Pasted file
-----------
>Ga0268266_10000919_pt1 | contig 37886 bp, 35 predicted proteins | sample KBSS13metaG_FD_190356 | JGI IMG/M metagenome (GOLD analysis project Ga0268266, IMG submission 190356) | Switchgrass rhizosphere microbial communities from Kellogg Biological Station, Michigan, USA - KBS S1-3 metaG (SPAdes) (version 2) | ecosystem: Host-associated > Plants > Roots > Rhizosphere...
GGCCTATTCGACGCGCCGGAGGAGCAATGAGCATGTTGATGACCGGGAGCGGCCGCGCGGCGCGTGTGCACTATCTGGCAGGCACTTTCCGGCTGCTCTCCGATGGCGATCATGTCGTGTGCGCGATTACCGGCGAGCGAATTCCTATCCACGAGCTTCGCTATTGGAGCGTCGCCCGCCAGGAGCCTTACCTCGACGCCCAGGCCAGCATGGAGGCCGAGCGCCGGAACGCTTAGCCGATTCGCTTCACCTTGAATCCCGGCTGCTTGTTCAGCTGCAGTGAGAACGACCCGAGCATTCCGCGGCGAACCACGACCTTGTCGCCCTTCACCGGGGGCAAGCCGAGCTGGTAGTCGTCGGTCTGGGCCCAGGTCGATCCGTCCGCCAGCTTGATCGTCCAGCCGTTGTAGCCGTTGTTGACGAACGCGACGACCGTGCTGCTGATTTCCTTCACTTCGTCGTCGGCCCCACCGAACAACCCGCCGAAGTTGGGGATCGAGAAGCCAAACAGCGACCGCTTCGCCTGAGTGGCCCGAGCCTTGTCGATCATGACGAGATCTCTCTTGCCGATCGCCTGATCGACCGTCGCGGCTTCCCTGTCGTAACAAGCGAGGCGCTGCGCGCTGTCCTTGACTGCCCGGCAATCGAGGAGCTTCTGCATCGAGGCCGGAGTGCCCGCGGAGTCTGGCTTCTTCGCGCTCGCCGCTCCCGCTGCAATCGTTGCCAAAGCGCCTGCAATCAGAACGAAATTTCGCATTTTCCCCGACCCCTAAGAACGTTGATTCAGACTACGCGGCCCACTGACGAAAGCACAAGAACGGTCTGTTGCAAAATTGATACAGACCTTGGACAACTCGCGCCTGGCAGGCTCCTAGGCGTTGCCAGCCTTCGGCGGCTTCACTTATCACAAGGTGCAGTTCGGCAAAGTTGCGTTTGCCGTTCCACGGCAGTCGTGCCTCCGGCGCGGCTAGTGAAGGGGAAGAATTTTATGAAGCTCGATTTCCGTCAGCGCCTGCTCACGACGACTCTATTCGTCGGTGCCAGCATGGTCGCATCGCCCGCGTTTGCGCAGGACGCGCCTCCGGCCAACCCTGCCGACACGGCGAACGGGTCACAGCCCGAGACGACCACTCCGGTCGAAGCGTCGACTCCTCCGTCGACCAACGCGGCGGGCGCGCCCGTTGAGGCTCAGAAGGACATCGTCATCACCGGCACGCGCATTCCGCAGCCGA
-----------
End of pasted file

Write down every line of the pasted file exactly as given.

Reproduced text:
>Ga0268266_10000919_pt1 | contig 37886 bp, 35 predicted proteins | sample KBSS13metaG_FD_190356 | JGI IMG/M metagenome (GOLD analysis project Ga0268266, IMG submission 190356) | Switchgrass rhizosphere microbial communities from Kellogg Biological Station, Michigan, USA - KBS S1-3 metaG (SPAdes) (version 2) | ecosystem: Host-associated > Plants > Roots > Rhizosphere...
GGCCTATTCGACGCGCCGGAGGAGCAATGAGCATGTTGATGACCGGGAGCGGCCGCGCGGCGCGTGTGCACTATCTGGCAGGCACTTTCCGGCTGCTCTCCGATGGCGATCATGTCGTGTGCGCGATTACCGGCGAGCGAATTCCTATCCACGAGCTTCGCTATTGGAGCGTCGCCCGCCAGGAGCCTTACCTCGACGCCCAGGCCAGCATGGAGGCCGAGCGCCGGAACGCTTAGCCGATTCGCTTCACCTTGAATCCCGGCTGCTTGTTCAGCTGCAGTGAGAACGACCCGAGCATTCCGCGGCGAACCACGACCTTGTCGCCCTTCACCGGGGGCAAGCCGAGCTGGTAGTCGTCGGTCTGGGCCCAGGTCGATCCGTCCGCCAGCTTGATCGTCCAGCCGTTGTAGCCGTTGTTGACGAACGCGACGACCGTGCTGCTGATTTCCTTCACTTCGTCGTCGGCCCCACCGAACAACCCGCCGAAGTTGGGGATCGAGAAGCCAAACAGCGACCGCTTCGCCTGAGTGGCCCGAGCCTTGTCGATCATGACGAGATCTCTCTTGCCGATCGCCTGATCGACCGTCGCGGCTTCCCTGTCGTAACAAGCGAGGCGCTGCGCGCTGTCCTTGACTGCCCGGCAATCGAGGAGCTTCTGCATCGAGGCCGGAGTGCCCGCGGAGTCTGGCTTCTTCGCGCTCGCCGCTCCCGCTGCAATCGTTGCCAAAGCGCCTGCAATCAGAACGAAATTTCGCATTTTCCCCGACCCCTAAGAACGTTGATTCAGACTACGCGGCCCACTGACGAAAGCACAAGAACGGTCTGTTGCAAAATTGATACAGACCTTGGACAACTCGCGCCTGGCAGGCTCCTAGGCGTTGCCAGCCTTCGGCGGCTTCACTTATCACAAGGTGCAGTTCGGCAAAGTTGCGTTTGCCGTTCCACGGCAGTCGTGCCTCCGGCGCGGCTAGTGAAGGGGAAGAATTTTATGAAGCTCGATTTCCGTCAGCGCCTGCTCACGACGACTCTATTCGTCGGTGCCAGCATGGTCGCATCGCCCGCGTTTGCGCAGGACGCGCCTCCGGCCAACCCTGCCGACACGGCGAACGGGTCACAGCCCGAGACGACCACTCCGGTCGAAGCGTCGACTCCTCCGTCGACCAACGCGGCGGGCGCGCCCGTTGAGGCTCAGAAGGACATCGTCATCACCGGCACGCGCATTCCGCAGCCGA